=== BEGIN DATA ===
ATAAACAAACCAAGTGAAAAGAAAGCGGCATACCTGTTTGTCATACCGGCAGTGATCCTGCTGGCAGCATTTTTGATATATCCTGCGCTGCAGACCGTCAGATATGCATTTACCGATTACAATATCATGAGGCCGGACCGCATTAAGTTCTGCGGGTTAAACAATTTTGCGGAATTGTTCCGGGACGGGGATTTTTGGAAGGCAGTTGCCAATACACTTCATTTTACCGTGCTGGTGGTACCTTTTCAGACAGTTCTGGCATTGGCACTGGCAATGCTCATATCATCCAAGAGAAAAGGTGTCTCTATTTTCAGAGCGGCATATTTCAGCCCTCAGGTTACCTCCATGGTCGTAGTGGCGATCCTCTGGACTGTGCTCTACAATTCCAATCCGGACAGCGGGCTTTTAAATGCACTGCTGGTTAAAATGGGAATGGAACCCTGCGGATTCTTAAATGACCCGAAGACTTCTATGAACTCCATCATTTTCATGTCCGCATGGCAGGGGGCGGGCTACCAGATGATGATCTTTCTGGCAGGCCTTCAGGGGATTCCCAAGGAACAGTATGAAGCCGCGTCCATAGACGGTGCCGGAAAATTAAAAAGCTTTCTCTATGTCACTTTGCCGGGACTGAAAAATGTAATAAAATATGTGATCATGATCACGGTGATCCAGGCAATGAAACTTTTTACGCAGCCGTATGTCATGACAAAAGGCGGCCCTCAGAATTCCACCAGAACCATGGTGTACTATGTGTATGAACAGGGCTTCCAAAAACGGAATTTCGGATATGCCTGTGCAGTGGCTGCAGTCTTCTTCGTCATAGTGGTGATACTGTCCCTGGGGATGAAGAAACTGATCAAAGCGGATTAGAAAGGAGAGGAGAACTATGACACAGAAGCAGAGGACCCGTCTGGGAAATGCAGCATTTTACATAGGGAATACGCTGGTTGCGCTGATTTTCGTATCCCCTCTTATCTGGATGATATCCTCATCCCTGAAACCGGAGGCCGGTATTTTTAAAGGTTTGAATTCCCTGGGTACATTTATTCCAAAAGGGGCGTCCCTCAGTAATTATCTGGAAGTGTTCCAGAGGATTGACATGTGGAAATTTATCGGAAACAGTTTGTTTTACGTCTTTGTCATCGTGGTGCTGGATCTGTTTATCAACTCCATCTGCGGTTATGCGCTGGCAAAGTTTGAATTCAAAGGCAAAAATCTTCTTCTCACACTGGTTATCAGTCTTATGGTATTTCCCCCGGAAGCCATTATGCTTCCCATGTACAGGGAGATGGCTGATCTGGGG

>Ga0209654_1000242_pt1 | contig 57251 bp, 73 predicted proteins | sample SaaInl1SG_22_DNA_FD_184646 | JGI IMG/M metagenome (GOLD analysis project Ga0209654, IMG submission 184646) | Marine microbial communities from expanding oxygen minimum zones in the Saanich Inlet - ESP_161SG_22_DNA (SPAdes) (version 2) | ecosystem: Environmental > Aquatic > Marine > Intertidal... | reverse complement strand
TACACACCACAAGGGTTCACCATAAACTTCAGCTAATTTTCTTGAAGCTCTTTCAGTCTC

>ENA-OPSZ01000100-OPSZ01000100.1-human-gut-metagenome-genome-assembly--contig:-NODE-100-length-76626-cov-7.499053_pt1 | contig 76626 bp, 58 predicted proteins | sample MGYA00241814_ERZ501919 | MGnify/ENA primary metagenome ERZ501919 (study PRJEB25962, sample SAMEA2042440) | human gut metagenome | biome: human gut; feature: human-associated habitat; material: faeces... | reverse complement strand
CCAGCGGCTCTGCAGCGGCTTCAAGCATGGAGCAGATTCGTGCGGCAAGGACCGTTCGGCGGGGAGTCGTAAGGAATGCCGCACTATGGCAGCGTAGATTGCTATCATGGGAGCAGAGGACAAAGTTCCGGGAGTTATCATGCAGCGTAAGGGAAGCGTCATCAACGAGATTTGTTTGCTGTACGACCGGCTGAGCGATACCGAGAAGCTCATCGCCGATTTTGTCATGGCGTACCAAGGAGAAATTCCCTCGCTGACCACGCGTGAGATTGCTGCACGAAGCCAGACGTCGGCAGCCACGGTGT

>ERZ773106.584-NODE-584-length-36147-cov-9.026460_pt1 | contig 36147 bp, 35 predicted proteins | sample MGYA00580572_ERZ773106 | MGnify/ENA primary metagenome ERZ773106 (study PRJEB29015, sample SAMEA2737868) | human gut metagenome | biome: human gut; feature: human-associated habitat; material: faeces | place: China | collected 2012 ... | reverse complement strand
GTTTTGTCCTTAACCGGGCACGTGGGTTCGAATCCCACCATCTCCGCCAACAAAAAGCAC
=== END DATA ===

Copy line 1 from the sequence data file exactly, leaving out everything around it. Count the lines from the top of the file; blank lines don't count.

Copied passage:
ATAAACAAACCAAGTGAAAAGAAAGCGGCATACCTGTTTGTCATACCGGCAGTGATCCTGCTGGCAGCATTTTTGATATATCCTGCGCTGCAGACCGTCAGATATGCATTTACCGATTACAATATCATGAGGCCGGACCGCATTAAGTTCTGCGGGTTAAACAATTTTGCGGAATTGTTCCGGGACGGGGATTTTTGGAAGGCAGTTGCCAATACACTTCATTTTACCGTGCTGGTGGTACCTTTTCAGACAGTTCTGGCATTGGCACTGGCAATGCTCATATCATCCAAGAGAAAAGGTGTCTCTATTTTCAGAGCGGCATATTTCAGCCCTCAGGTTACCTCCATGGTCGTAGTGGCGATCCTCTGGACTGTGCTCTACAATTCCAATCCGGACAGCGGGCTTTTAAATGCACTGCTGGTTAAAATGGGAATGGAACCCTGCGGATTCTTAAATGACCCGAAGACTTCTATGAACTCCATCATTTTCATGTCCGCATGGCAGGGGGCGGGCTACCAGATGATGATCTTTCTGGCAGGCCTTCAGGGGATTCCCAAGGAACAGTATGAAGCCGCGTCCATAGACGGTGCCGGAAAATTAAAAAGCTTTCTCTATGTCACTTTGCCGGGACTGAAAAATGTAATAAAATATGTGATCATGATCACGGTGATCCAGGCAATGAAACTTTTTACGCAGCCGTATGTCATGACAAAAGGCGGCCCTCAGAATTCCACCAGAACCATGGTGTACTATGTGTATGAACAGGGCTTCCAAAAACGGAATTTCGGATATGCCTGTGCAGTGGCTGCAGTCTTCTTCGTCATAGTGGTGATACTGTCCCTGGGGATGAAGAAACTGATCAAAGCGGATTAGAAAGGAGAGGAGAACTATGACACAGAAGCAGAGGACCCGTCTGGGAAATGCAGCATTTTACATAGGGAATACGCTGGTTGCGCTGATTTTCGTATCCCCTCTTATCTGGATGATATCCTCATCCCTGAAACCGGAGGCCGGTATTTTTAAAGGTTTGAATTCCCTGGGTACATTTATTCCAAAAGGGGCGTCCCTCAGTAATTATCTGGAAGTGTTCCAGAGGATTGACATGTGGAAATTTATCGGAAACAGTTTGTTTTACGTCTTTGTCATCGTGGTGCTGGATCTGTTTATCAACTCCATCTGCGGTTATGCGCTGGCAAAGTTTGAATTCAAAGGCAAAAATCTTCTTCTCACACTGGTTATCAGTCTTATGGTATTTCCCCCGGAAGCCATTATGCTTCCCATGTACAGGGAGATGGCTGATCTGGGG